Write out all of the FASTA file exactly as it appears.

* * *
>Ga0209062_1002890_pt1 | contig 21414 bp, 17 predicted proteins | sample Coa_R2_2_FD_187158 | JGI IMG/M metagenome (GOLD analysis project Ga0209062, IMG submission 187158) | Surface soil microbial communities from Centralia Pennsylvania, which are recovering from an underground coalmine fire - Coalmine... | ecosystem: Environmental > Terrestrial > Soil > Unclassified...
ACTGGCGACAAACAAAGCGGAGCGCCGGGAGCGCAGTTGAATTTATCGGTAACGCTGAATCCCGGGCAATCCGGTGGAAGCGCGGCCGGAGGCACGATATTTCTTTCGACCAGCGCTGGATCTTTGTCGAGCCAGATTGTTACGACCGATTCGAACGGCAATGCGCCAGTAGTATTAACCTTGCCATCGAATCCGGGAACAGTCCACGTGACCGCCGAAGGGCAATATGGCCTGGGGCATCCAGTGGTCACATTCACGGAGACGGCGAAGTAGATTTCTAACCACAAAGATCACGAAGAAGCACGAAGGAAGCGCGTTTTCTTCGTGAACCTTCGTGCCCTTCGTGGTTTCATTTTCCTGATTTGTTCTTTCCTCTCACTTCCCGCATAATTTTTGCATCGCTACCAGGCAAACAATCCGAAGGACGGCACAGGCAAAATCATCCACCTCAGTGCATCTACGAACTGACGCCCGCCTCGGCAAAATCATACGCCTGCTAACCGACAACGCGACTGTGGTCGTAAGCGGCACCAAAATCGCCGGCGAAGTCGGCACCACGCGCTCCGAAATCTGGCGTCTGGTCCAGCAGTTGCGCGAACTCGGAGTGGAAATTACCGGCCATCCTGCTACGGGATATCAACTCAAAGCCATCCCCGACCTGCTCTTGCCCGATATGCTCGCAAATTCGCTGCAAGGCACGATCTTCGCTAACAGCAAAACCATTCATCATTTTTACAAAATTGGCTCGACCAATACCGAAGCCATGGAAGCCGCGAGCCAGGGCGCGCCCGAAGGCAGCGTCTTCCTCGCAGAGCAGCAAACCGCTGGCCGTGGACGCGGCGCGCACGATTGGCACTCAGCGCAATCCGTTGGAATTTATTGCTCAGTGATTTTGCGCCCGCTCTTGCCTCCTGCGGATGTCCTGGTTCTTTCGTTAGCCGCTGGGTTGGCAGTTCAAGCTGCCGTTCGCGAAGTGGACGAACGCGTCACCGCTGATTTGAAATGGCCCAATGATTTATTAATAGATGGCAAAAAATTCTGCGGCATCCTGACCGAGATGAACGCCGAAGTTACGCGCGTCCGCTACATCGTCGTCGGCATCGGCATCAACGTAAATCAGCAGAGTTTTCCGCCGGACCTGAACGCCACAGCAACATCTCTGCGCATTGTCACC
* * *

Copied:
>Ga0209062_1002890_pt1 | contig 21414 bp, 17 predicted proteins | sample Coa_R2_2_FD_187158 | JGI IMG/M metagenome (GOLD analysis project Ga0209062, IMG submission 187158) | Surface soil microbial communities from Centralia Pennsylvania, which are recovering from an underground coalmine fire - Coalmine... | ecosystem: Environmental > Terrestrial > Soil > Unclassified...
ACTGGCGACAAACAAAGCGGAGCGCCGGGAGCGCAGTTGAATTTATCGGTAACGCTGAATCCCGGGCAATCCGGTGGAAGCGCGGCCGGAGGCACGATATTTCTTTCGACCAGCGCTGGATCTTTGTCGAGCCAGATTGTTACGACCGATTCGAACGGCAATGCGCCAGTAGTATTAACCTTGCCATCGAATCCGGGAACAGTCCACGTGACCGCCGAAGGGCAATATGGCCTGGGGCATCCAGTGGTCACATTCACGGAGACGGCGAAGTAGATTTCTAACCACAAAGATCACGAAGAAGCACGAAGGAAGCGCGTTTTCTTCGTGAACCTTCGTGCCCTTCGTGGTTTCATTTTCCTGATTTGTTCTTTCCTCTCACTTCCCGCATAATTTTTGCATCGCTACCAGGCAAACAATCCGAAGGACGGCACAGGCAAAATCATCCACCTCAGTGCATCTACGAACTGACGCCCGCCTCGGCAAAATCATACGCCTGCTAACCGACAACGCGACTGTGGTCGTAAGCGGCACCAAAATCGCCGGCGAAGTCGGCACCACGCGCTCCGAAATCTGGCGTCTGGTCCAGCAGTTGCGCGAACTCGGAGTGGAAATTACCGGCCATCCTGCTACGGGATATCAACTCAAAGCCATCCCCGACCTGCTCTTGCCCGATATGCTCGCAAATTCGCTGCAAGGCACGATCTTCGCTAACAGCAAAACCATTCATCATTTTTACAAAATTGGCTCGACCAATACCGAAGCCATGGAAGCCGCGAGCCAGGGCGCGCCCGAAGGCAGCGTCTTCCTCGCAGAGCAGCAAACCGCTGGCCGTGGACGCGGCGCGCACGATTGGCACTCAGCGCAATCCGTTGGAATTTATTGCTCAGTGATTTTGCGCCCGCTCTTGCCTCCTGCGGATGTCCTGGTTCTTTCGTTAGCCGCTGGGTTGGCAGTTCAAGCTGCCGTTCGCGAAGTGGACGAACGCGTCACCGCTGATTTGAAATGGCCCAATGATTTATTAATAGATGGCAAAAAATTCTGCGGCATCCTGACCGAGATGAACGCCGAAGTTACGCGCGTCCGCTACATCGTCGTCGGCATCGGCATCAACGTAAATCAGCAGAGTTTTCCGCCGGACCTGAACGCCACAGCAACATCTCTGCGCATTGTCACC